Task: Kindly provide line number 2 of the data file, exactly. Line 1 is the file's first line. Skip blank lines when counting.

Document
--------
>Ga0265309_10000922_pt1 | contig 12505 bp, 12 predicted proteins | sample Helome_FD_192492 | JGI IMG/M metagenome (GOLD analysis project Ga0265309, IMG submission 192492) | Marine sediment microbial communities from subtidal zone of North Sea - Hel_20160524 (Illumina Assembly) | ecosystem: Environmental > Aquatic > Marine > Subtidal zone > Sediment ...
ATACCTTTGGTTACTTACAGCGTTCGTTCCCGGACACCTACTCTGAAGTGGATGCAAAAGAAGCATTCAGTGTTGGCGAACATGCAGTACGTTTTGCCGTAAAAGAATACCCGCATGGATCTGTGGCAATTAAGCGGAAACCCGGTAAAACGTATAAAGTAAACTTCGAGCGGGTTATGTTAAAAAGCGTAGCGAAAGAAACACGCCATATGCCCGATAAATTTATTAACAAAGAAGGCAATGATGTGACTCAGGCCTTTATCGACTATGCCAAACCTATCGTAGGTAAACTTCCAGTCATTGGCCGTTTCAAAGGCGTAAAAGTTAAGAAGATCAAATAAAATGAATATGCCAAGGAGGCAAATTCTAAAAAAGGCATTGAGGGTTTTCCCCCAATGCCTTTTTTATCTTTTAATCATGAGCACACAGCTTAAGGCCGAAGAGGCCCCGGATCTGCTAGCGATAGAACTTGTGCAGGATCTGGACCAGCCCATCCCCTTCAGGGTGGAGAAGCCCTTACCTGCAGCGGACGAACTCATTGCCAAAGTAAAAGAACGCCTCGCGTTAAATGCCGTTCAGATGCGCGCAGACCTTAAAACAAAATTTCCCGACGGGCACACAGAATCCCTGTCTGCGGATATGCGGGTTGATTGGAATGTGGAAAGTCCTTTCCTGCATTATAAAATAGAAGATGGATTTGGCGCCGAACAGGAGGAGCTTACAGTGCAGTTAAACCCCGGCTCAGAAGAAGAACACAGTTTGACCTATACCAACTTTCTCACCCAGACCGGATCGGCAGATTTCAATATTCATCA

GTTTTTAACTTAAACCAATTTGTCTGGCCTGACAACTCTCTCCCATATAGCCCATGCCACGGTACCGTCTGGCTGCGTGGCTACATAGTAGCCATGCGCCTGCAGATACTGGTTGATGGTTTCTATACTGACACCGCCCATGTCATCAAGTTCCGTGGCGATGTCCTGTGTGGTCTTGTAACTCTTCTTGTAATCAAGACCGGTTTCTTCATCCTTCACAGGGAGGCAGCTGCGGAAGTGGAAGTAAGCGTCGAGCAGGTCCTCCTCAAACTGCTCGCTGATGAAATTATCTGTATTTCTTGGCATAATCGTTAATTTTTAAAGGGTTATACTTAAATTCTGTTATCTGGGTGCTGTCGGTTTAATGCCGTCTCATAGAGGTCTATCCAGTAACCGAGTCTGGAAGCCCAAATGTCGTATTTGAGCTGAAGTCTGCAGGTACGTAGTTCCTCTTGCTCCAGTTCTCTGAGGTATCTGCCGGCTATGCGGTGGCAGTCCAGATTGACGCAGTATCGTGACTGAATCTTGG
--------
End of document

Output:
ATACCTTTGGTTACTTACAGCGTTCGTTCCCGGACACCTACTCTGAAGTGGATGCAAAAGAAGCATTCAGTGTTGGCGAACATGCAGTACGTTTTGCCGTAAAAGAATACCCGCATGGATCTGTGGCAATTAAGCGGAAACCCGGTAAAACGTATAAAGTAAACTTCGAGCGGGTTATGTTAAAAAGCGTAGCGAAAGAAACACGCCATATGCCCGATAAATTTATTAACAAAGAAGGCAATGATGTGACTCAGGCCTTTATCGACTATGCCAAACCTATCGTAGGTAAACTTCCAGTCATTGGCCGTTTCAAAGGCGTAAAAGTTAAGAAGATCAAATAAAATGAATATGCCAAGGAGGCAAATTCTAAAAAAGGCATTGAGGGTTTTCCCCCAATGCCTTTTTTATCTTTTAATCATGAGCACACAGCTTAAGGCCGAAGAGGCCCCGGATCTGCTAGCGATAGAACTTGTGCAGGATCTGGACCAGCCCATCCCCTTCAGGGTGGAGAAGCCCTTACCTGCAGCGGACGAACTCATTGCCAAAGTAAAAGAACGCCTCGCGTTAAATGCCGTTCAGATGCGCGCAGACCTTAAAACAAAATTTCCCGACGGGCACACAGAATCCCTGTCTGCGGATATGCGGGTTGATTGGAATGTGGAAAGTCCTTTCCTGCATTATAAAATAGAAGATGGATTTGGCGCCGAACAGGAGGAGCTTACAGTGCAGTTAAACCCCGGCTCAGAAGAAGAACACAGTTTGACCTATACCAACTTTCTCACCCAGACCGGATCGGCAGATTTCAATATTCATCA